i know quite a few ex Catholics lured by the fun, family trendy vicar anglican thing. i mean our local vicar is lovely but as you say they have say 200 congregation & the Catholic church 2000. The Catholic Church is still jam packed 5 Masses on a sunday..OK Birmingham has a thriving catholic community & we're in the Oratory Parish anyway. But the small children one is just a cop-out if you ask me..i mean we had 10 in a traditional no trendy ideas Church & my teenagers would bolt at first sight of a guitar..

antonia said...

Hi! I would really love to know where you live in England....I dont really know many large Catholic families with young children in England!

It would be good to keep in touch, as fellow English Catholics!

God Bless!


White Stone Name Seeker said...

Thanks for the comments and offers of prayer for my friend. She is not assertive and I think this is why she has few friends and gets left to deal with a lot of stuff alone.
I don't live near by so I am only 'phone help'.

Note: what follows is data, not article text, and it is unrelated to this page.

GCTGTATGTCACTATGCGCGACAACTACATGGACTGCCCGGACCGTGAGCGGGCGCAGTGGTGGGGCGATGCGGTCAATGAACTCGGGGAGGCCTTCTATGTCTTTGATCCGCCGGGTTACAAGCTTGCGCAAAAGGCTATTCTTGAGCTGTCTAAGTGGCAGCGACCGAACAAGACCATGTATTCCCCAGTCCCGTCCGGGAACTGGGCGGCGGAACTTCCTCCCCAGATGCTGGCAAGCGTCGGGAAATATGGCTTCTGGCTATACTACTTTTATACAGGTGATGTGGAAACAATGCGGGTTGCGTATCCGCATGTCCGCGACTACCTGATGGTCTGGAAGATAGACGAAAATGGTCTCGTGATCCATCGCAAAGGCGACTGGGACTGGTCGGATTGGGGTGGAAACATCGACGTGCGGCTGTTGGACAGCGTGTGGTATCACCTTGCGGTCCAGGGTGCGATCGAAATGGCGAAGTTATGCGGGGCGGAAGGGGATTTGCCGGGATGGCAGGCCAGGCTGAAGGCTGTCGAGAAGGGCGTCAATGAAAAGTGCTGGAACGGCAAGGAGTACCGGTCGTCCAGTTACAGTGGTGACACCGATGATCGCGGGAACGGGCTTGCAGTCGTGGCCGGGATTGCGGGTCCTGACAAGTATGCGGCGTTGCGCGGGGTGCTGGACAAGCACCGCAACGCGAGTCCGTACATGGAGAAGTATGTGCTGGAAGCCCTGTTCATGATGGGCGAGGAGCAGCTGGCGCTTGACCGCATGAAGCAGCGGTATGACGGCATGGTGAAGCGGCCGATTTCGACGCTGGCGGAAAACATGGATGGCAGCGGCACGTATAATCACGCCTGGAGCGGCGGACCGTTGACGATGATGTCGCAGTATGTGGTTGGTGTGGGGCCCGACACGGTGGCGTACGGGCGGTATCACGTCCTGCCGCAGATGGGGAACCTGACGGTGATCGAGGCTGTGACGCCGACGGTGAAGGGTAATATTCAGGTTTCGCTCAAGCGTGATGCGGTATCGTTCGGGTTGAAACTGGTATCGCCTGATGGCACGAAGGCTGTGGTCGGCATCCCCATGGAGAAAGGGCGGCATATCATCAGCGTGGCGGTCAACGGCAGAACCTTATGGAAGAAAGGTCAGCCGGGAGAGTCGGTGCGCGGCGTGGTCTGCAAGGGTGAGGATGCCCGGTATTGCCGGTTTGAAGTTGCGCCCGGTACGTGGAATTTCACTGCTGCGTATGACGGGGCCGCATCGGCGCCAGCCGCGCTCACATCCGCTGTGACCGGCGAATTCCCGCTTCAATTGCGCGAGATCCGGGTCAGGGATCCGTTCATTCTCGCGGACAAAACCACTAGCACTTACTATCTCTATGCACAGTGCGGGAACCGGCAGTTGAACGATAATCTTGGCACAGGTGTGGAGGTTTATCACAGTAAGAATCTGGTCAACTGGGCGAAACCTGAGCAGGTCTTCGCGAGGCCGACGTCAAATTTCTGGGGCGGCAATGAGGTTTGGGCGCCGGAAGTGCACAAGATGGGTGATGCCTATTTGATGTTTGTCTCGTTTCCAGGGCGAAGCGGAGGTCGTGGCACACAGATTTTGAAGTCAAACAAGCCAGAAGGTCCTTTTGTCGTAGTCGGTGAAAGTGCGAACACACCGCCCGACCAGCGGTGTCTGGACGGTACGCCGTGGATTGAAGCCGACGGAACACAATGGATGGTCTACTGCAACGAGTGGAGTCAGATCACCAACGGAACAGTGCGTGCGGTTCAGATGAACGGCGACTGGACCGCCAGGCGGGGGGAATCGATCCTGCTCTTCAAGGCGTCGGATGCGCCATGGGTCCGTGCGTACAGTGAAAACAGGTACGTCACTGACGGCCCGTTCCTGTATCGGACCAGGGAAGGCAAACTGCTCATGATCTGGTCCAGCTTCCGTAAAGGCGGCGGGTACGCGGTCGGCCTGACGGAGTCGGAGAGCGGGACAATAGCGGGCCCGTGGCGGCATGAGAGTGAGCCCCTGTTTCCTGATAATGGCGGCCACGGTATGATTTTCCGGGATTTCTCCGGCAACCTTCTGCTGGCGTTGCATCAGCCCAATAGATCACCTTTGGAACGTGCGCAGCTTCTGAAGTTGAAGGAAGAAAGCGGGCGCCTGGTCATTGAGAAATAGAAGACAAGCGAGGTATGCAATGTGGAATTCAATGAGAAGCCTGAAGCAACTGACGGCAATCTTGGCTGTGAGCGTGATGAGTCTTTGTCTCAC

I would like to think she will come back to the Church one day-but as things are her wounds and needs are bigger in her life than seeking Truth.
I can't judge that-been there.

The saddest thing about 'my needs, my needs' people is they are such hard work we tend to leave them to it sometimes.
As Christians of course we aren't supposed to do that.
I have to speak the truth but gently and not push the truth onto her.
I've seen this done-and I guess people mean well-but oh dear it comes across as awful and just makes the wound hurt more and gets the wounded person angry.
It's a challenge-when to speak up and when to shut up.